'The Indian Legislature has powers expressly limited by the Act of the Imperial Parliament which created it, and it can, of course, do nothing beyond the limits which circumscribe these powers. But, when acting within those limits, it is not in any sense an agent or delegate of the Imperial Parliament, but has, and was intended to have, plenary powers of legislation, as large, and of the same nature, as those of Parliament itself. The established Courts of Justice, when a question arises whether the prescribed limits have been exceeded, must of necessity determine that question; and the only way in which they can properly do so, is by looking to the terms of the instrument by which, affirmatively, the legislative powers were created, and by which, negatively, they are restricted. If what has been done is legislation, within the general scope of the affirmative words which give the power, and if it violates no express condition or restriction by which that power is limited (in which category would, of course, be included any Act of the Imperial Parliament at variance with it), it is not for any court of Justice to inquire further, or to enlarge constructively those conditions and restrictions.'
A portion of this passage has been quoted with approval by the Supreme Court in the decision in Union of India v. Madan Gopal Kabra, : 25ITR58(SC) Chief Justice Patanjali Sastri had to decidewhether the parliament has power to pass a law taxing income which had accrued prior to the commencement of the Constitution.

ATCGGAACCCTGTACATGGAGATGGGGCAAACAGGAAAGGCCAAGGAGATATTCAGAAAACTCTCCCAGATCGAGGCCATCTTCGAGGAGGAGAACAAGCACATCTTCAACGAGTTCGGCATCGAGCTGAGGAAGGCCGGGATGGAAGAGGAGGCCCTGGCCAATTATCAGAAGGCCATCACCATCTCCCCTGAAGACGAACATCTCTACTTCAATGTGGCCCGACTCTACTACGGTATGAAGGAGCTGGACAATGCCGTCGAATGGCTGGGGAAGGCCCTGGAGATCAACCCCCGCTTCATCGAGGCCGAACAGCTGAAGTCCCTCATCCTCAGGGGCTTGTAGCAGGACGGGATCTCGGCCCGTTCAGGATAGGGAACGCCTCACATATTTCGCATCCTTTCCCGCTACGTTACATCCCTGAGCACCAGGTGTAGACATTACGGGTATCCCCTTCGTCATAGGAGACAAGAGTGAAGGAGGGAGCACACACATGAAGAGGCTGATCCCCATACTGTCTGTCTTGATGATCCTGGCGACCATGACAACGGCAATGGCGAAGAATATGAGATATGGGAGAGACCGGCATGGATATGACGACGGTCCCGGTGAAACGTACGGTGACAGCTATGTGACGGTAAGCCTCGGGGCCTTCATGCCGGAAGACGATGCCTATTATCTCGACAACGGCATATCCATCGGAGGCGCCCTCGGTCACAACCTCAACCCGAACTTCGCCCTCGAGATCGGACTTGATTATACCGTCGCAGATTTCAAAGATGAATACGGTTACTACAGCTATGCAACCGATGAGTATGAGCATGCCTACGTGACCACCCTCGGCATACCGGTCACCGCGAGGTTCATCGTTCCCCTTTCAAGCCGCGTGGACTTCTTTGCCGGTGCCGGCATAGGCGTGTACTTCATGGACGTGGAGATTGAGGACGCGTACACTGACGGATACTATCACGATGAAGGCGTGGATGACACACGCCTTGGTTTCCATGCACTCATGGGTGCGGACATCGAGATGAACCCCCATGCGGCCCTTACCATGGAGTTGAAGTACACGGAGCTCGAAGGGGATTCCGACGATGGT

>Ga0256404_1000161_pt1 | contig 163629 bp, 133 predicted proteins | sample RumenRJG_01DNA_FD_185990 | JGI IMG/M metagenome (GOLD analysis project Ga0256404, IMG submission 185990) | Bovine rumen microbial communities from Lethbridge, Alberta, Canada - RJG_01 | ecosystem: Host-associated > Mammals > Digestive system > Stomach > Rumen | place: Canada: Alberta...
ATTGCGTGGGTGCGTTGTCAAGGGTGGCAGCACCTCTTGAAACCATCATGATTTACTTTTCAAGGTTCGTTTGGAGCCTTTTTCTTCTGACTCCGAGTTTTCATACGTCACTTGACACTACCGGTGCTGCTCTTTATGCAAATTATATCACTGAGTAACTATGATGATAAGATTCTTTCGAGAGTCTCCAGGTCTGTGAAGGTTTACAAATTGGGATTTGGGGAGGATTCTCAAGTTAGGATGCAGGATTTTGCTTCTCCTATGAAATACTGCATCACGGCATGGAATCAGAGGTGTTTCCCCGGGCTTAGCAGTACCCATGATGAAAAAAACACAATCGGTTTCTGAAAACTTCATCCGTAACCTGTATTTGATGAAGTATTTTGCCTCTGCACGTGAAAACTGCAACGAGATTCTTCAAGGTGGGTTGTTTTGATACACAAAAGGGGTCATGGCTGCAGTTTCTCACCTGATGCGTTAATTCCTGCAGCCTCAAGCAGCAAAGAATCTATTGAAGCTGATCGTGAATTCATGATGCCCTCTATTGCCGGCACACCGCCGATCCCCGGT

'Even so, it was contended, the Finance Act, 1950, in so far as it purports to authorise such levy is ultra vires and void as Parliament was not competent under the Constitution to make such a law. The argument was put in two ways. In the first place, it was said broadly that as the Constitution could not operate retrospectively as held by this Court in Kesavan Madhava Menon's case, the power of legislation conferred by the Constitution upon Parliament could not extend so as to charge retrospectively the income accruing prior lo the commencement of the Constitution. This is a fallacy. While it is true that the Constitution has no retrospective operation, except where a different intention clearly appears, it is not correct to say that in bringing into existence new Legislatures and conferring on them certain powers of legislation, the Constitution operated retrospectively. The legislative powers conferred upon Parliament under Article 245 and Article 246 read with List I of the Seventh Schedule could obviously be exercised only after the Constitution came into force and no retrospective operation of the Constitution is involved in the conferment of those powers. But it is a different thing to say that Parliament in exercising the powers thus acquired is precluded from making a retroactive law. The question must depend upon the scope of the powers conferred, and that must he determined with reference to the 'terms of the instrument by which, affirmatively the legislative powers were created and by which, negatively, they were restricted' 5 Ind App 178 (PC). Article 245 of the Constitution enacts that subject to its provisions Parliament may make laws for the whole or any part of the territory of India and Article 246 proceeds to distribute legislative powers as between Parliament and the Stale Legislatures in the country. Thus, these articles read with entry No. 82 of List I of the Seventh Schedule empower Parliament to make laws with respect to taxes on income for the whole of the territory of India, and no limitation or restriction is imposed in regard to retroactive legislation. It is, therefore, competent for Parliament to make a law imposing a tax on the income of any year prior to the commencement of the Constitution.'